Could where you live influence how long you live?
People living just a few blocks apart may have vastly different opportunities to live a long life. Unfortunately, significant gaps in life expectancy persist across many United States cities, towns, ZIP codes and neighborhoods. The latest estimates of life expectancy reveal differences down to the census tract level. Use the tool below, and interactive map, to explore how life expectancy in America compares with life expectancy in your area, and resources to help everyone have the opportunity to live a longer, healthier life.
The data for census tracts are for 2018. The data for counties and states are for 2020. The national life expectancy data are for 2021.
How does where we live affect our opportunity to be healthy?
For the first time in our history, the United States is raising a generation of children who may live sicker and shorter lives than their parents. In 2020 and again in 2021, we witnessed the steepest plunge in life expectancy since World War II, largely fueled by the coronavirus pandemic. Reversing this trend will of course depend on healthy choices by each of us. But not everyone in America has the same opportunities to be healthy. We know that the drivers of inequitable social, economic, built, and physical conditions within and across place and race can dramatically reduce opportunities for better health and well-being.
According to the most recent data available from the Centers for Disease Control and Prevention, life expectancy at birth in the United States is 76.4 years—73.5 years for men (a decrease of 0.7 years from 74.2 in 2020) and 79.3 years for women (a decrease of 0.6 year from 79.9 in 2020). Heart disease was the leading cause of death, followed by cancer and COVID-19.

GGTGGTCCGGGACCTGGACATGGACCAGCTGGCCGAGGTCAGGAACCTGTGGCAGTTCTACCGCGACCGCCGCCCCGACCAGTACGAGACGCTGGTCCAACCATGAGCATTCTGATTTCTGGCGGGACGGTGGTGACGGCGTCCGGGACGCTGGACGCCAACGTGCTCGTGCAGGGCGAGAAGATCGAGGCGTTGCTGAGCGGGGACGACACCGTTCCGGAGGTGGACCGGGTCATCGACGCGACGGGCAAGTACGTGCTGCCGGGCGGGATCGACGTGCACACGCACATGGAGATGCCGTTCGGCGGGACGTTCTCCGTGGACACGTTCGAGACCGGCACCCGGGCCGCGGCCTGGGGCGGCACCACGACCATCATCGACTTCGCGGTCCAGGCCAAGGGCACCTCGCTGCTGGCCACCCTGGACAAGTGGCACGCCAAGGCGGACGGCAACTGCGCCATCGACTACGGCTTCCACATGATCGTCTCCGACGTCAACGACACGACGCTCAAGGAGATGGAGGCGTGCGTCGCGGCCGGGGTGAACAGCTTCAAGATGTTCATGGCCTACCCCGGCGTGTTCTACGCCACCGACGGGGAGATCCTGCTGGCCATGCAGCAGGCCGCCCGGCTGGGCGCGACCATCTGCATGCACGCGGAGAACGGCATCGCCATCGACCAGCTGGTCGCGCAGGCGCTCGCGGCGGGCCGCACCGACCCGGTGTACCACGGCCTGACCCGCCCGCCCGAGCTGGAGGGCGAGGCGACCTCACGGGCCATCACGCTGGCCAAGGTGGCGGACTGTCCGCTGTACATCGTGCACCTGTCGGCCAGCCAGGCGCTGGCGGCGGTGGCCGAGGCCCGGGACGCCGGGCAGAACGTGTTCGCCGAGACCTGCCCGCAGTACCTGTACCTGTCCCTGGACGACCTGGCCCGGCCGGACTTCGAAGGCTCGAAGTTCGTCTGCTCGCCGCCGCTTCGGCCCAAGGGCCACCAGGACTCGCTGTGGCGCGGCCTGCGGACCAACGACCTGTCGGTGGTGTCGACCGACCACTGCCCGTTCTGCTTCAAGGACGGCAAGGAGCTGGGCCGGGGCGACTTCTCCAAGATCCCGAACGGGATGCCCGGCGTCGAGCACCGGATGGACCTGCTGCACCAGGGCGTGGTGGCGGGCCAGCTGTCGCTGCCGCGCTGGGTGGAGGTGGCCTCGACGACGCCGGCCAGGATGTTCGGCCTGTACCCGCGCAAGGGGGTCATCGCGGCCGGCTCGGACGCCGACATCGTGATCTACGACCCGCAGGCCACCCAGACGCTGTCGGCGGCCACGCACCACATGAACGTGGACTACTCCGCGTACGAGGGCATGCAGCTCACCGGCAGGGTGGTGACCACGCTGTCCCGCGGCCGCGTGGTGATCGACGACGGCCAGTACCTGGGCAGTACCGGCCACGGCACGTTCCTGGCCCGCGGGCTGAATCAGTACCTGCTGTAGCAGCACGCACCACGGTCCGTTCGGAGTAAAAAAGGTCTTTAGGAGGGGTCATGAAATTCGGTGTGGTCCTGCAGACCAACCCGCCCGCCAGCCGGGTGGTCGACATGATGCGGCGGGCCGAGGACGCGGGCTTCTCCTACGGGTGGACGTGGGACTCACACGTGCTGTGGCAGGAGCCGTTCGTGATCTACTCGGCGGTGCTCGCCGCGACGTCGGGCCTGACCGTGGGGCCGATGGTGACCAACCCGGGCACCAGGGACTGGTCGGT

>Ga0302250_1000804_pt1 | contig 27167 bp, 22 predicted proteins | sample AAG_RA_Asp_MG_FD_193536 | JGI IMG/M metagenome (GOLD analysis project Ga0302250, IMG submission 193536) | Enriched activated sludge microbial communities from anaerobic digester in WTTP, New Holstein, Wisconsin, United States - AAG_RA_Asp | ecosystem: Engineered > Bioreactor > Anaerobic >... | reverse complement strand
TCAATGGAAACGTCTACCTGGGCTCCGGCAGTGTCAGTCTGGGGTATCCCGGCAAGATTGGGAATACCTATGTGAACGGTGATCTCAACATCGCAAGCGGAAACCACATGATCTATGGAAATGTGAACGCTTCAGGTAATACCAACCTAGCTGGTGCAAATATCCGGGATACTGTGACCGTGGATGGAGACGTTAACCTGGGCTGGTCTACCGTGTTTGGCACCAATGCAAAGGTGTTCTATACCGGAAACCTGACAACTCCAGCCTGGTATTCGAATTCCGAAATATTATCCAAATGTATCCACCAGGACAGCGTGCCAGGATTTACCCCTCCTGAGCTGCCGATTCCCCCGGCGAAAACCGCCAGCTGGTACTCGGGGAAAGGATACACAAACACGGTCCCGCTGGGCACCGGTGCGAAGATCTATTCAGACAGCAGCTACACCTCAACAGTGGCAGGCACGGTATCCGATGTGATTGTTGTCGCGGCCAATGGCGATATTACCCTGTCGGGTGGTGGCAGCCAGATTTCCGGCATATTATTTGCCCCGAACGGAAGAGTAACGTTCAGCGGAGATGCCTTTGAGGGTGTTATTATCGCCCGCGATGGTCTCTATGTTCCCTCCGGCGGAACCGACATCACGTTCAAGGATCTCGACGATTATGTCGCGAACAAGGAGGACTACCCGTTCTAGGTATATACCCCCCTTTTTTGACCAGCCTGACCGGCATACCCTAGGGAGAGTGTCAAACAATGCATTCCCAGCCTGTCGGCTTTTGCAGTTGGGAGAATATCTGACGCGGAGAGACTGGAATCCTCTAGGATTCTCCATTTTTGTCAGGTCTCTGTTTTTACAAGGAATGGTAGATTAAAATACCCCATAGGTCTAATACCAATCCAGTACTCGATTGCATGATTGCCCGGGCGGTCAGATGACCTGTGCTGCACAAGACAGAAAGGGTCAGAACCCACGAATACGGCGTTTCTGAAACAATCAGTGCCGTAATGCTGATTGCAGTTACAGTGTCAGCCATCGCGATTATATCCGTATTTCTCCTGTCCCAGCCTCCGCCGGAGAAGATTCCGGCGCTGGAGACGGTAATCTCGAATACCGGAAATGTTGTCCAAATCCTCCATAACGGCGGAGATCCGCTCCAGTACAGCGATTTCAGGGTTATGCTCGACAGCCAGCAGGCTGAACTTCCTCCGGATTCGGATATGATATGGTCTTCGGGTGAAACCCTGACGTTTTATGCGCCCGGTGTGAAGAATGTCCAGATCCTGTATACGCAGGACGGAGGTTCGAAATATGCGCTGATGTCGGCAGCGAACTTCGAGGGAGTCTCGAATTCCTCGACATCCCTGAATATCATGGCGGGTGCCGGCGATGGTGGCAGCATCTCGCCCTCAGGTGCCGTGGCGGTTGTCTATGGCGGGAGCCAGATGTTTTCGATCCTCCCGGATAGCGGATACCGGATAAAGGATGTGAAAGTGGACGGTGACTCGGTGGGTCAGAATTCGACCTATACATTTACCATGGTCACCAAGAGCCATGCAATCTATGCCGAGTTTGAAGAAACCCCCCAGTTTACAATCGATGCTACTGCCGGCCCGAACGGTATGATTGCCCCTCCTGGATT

In 2018, the National Center for Health Statistics released first-of-its-kind neighborhood-level data on life expectancy through the U.S. Small-Area Life Expectancy Estimates Project (USALEEP), in partnership with RWJF and the National Association for Public Health Statistics and Information Systems (NAPHSIS). The data revealed how life expectancy estimates vary greatly even at the census tract level, from block to block. At this time, this data will not be updated.
A Culture of Health is rooted in equity and provides every individual with a fair and just opportunity to thrive, no matter who they are, where they live, or how much money they have. Browse the resources below to learn more about what shapes our health, and how to take action.
Arias E, Escobedo LA, Kennedy J, Fu C, Cisewski J. U.S. Small-area Life Expectancy Estimates Project: Methodology and Results Summary. National Center for Health Statistics. Vital Health Statistics 2 (181). 2018.
Xu JQ, Murphy SL, Kochanek KD, Arias E. Mortality in the United States, 2021. NCHS Data Brief, no 456. Hyattsville, MD: National Center for Health Statistics. 2022.
Arias E, Xu JQ, Tejada-Vera B, Murphy SL, Bastian B. U.S. State Life Tables 2020. National Vital Statistics Reports; vol 71 no 2. Hyattsville, MD: National Center for Health Statistics. 2022.
University of Wisconsin Population Health Institute. County Health Rankings & Roadmaps 2022. www.countyhealthrankings.org
Neighborhood Life Expectancy Project
By providing data on life expectancy at the census tract level, the U.S. Small Area Life Expectancy Project (USALEEP) is designed to help community leaders create more locally targeted strategies to improve health in cities and towns nationwide.
Health Equity: Why it Matters and How to Take Action
RWJF's health equity toolkit provides resources, data, and examples of communities working to achieve better health for all.
Mapping Life Expectancy
A series of life expectancy maps developed with Virginia Commonwealth University which show vast disparities in life expectancy across neighborhoods in many U.S. cities.